top of page
  • Paul Cumbo

Get to the Point

As a veteran teacher of composition at the secondary level, my work involves training students to employ "economy of language." The same lesson could benefit professionals. The essential message: Streamline language. Get to the point.

This has real value. Imagine if company correspondence -- every email, report, and newsletter -- were shortened by a third without losing any essential content. Consider the impact on efficiency were that standard applied across the board -- if your company were to adopt a "cultural preference for brevity."

Can this backfire? Certainly. Too much time spent parsing language could be counterproductive. And sometimes too fine a filter can lead to miscommunication. But this is rare. Generally, succinct writing is clear writing. And clear writing yields a clear message.

Here's an example:

It has become clear to those of us on the finance committee that taking a hard look at certain aspects of the discretionary expense accounts for mid-level executives at SuperCorp could potentially lead to significant cost savings for the company. (Roughly 40 words.)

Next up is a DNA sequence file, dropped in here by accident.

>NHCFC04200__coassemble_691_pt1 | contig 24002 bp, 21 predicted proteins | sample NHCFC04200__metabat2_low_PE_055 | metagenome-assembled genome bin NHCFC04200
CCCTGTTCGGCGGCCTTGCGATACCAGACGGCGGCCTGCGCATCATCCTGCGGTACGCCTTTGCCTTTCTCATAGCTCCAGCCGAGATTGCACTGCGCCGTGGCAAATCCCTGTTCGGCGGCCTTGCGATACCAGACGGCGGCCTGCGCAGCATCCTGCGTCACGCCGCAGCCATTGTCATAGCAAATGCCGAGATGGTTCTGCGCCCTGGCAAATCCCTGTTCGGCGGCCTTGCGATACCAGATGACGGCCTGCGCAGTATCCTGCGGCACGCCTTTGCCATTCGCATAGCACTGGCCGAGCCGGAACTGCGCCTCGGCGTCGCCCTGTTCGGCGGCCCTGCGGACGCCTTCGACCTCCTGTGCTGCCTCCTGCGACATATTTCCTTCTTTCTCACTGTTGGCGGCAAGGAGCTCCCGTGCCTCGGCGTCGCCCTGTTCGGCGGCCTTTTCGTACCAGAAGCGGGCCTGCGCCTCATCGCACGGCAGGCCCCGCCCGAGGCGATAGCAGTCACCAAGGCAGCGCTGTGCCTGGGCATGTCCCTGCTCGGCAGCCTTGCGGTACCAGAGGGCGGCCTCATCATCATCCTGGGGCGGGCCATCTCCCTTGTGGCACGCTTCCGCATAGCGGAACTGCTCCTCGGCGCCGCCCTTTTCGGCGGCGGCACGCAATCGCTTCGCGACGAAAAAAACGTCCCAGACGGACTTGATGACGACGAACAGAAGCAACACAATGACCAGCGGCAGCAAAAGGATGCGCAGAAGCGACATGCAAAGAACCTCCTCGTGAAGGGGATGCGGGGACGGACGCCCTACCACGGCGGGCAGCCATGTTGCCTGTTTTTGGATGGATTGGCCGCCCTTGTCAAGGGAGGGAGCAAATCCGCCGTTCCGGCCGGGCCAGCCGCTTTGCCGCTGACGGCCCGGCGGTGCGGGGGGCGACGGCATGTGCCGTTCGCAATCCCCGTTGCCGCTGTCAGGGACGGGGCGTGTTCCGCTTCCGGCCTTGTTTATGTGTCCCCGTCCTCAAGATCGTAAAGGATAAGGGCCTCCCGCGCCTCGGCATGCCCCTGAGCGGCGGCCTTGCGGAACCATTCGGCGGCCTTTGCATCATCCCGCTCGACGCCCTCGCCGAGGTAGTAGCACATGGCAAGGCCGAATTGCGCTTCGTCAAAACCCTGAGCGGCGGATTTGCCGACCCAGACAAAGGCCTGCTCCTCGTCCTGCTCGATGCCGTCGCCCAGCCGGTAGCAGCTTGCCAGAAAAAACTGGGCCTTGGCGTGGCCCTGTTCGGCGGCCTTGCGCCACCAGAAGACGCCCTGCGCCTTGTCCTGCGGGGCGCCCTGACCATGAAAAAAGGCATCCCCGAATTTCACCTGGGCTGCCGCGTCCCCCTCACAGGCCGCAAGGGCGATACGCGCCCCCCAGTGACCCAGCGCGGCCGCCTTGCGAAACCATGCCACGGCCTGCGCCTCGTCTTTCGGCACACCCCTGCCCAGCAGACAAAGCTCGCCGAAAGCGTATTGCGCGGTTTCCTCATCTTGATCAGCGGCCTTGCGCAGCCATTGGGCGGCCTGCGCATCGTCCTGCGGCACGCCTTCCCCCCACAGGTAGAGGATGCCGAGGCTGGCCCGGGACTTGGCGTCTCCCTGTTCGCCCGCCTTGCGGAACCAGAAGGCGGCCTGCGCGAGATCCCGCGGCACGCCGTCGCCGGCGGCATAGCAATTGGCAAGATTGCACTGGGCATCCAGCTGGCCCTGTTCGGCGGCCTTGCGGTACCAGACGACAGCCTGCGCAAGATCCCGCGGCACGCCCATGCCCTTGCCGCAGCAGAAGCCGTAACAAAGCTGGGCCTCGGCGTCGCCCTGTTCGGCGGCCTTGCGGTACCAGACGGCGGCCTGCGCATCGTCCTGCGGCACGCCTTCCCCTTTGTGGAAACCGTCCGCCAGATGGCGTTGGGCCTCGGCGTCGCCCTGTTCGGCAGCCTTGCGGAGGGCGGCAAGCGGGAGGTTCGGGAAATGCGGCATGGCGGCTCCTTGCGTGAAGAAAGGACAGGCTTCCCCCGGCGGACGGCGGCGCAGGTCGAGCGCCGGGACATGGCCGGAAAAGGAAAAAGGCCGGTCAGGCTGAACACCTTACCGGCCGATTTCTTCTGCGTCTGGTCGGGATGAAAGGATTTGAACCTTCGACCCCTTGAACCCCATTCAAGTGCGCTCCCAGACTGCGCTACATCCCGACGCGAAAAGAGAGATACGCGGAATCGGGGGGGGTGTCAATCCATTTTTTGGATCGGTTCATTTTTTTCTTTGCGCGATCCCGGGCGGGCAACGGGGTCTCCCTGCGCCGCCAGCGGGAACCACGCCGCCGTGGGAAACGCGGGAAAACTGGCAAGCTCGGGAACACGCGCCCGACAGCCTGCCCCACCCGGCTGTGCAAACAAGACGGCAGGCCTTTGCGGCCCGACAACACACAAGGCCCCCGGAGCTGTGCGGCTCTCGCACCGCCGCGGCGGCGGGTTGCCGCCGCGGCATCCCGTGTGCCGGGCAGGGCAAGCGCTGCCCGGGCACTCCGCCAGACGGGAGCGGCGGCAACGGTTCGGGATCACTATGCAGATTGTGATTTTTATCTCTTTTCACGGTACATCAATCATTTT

The finance committee recommends re-evaluation of mid-level executive discretionary expense accounts to reduce costs. (Under 15 words.)

I filtered adverbs and adjectives, which usually aren't needed. Some revision involves taking advantage of "contextually obvious" knowledge: Assuming this is an internal company memo, there's no need to mention the name of the company, is there? We could go further. I can think of ways to get this message below ten words.

Not sure if this applies to you? Take a look at correspondence from a regular work week. Dig out an email or report. Filter unnecessary words. You can probably shorten it by a third.

It's always good to "say what you mean and mean what you say." And sometimes, (too many) words get in the way.

Want to help adopt a "culture of clarity" in your company? Check out to find out if I can assist you or your organization with a specific document or even a workshop.

This post was originally published on LinkedIn, here.


Related Posts

See All

Subscribe! Enter your email to subscribe to this blog.

Thanks for subscribing!

bottom of page